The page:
Acupuncture is covered extensively in the US by private health insurance but state funded Medicare and Medicaid services have been slow to follow suit. Medicaid is funded jointly by the federal government and individual states, to supply health cover for people on low incomes, children, pregnant women, the elderly and those with disabilities. Now a few states are offering acupuncture as part of this cover.
2012-13: pregnancy related conditions, migraine, tension headaches, depression and mood disorders, knee osteoarthritis, neck pain. Chemical dependency has been covered for a longer time.
2017: back pain, migraine. Acupuncturists are pressing for this to be extended to other conditions.
2016: Pilot project run with acupuncture for chronic pain (various conditions across the board). The results were largely positive but not compelling enough for the legislative leaders: no firm decisions have been made about subsequent cover.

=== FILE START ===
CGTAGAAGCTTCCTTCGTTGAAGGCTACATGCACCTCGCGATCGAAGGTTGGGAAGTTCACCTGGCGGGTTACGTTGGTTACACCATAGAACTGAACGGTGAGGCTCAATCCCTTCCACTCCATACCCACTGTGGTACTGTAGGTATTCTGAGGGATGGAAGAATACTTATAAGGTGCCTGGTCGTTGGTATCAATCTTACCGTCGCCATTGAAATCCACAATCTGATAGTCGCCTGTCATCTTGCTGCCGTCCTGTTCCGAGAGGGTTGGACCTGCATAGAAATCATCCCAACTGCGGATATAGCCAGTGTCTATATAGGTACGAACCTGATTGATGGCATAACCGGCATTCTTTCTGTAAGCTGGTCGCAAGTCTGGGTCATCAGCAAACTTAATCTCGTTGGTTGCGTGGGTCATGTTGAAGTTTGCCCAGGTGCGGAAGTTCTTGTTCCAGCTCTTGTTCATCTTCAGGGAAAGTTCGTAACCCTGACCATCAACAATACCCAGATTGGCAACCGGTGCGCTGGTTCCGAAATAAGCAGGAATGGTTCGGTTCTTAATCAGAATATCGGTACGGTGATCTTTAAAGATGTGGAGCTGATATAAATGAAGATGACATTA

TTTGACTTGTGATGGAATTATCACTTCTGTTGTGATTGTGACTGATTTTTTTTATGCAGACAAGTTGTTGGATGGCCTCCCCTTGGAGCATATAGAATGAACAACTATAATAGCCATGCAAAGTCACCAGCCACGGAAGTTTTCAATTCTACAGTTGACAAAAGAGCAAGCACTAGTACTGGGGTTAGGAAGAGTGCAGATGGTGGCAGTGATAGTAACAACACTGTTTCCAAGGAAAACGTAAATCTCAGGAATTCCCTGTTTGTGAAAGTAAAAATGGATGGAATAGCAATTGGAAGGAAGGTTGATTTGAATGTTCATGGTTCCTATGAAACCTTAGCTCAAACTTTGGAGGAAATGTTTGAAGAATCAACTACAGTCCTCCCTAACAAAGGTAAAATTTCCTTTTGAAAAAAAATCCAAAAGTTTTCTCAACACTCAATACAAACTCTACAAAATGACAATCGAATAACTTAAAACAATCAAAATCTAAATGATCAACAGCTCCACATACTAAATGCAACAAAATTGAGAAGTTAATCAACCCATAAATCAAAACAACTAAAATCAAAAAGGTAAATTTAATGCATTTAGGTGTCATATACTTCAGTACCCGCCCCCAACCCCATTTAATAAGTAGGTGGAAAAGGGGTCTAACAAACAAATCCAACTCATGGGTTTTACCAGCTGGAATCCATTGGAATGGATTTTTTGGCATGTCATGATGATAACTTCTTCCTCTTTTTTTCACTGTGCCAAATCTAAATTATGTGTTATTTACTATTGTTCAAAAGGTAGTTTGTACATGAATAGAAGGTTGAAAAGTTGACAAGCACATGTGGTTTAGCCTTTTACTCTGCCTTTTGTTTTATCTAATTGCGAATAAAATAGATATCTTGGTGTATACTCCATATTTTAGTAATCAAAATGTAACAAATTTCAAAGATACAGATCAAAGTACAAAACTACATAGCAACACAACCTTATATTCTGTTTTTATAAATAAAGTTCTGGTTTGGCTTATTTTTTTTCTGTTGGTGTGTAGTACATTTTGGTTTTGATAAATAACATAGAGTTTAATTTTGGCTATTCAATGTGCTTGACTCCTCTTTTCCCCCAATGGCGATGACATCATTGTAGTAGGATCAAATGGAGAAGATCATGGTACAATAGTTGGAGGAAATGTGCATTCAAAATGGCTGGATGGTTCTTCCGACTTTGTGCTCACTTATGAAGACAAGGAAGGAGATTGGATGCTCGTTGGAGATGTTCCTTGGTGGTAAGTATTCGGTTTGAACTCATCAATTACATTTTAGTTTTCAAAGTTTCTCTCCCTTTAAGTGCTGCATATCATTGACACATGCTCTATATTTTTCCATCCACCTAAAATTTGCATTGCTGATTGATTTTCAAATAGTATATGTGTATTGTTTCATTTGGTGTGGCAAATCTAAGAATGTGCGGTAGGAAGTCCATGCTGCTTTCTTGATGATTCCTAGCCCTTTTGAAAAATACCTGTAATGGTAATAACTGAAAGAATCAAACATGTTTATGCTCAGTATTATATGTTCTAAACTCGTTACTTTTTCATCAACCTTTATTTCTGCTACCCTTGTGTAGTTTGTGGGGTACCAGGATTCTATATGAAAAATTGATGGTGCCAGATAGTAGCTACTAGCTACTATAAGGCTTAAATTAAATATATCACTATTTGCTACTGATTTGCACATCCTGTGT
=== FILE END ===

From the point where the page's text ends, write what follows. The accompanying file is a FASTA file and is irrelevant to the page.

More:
2017: Pilot project planned, using ear acupuncture for substance misuse.
This little flurry of activity has been driven by what’s popularly known as the ‘opioid crisis’. There’s a growing realisation that the increasing levels of use of opioid pain killers are unsustainable in terms of the side effects of these drugs. The biggest users are the US, hence the pressures there for policies to deal with it. You can read here (https://acupuncturenowfoundation.org/doctors/) the submission from a joint acupuncture task force in response to a US government request for public input. It summarises the research evidence supporting acupuncture as a safe and effective treatment for chronic pain. As yet there’s no federal push for acupuncture in the health insurance programmes but there is funding going into research on non-drug alternatives to opioids.
Hopefully, in time, the combination of new research findings and popular pressure will encourage more states, and indeed the federal government, to cover acupuncture for public health insurance.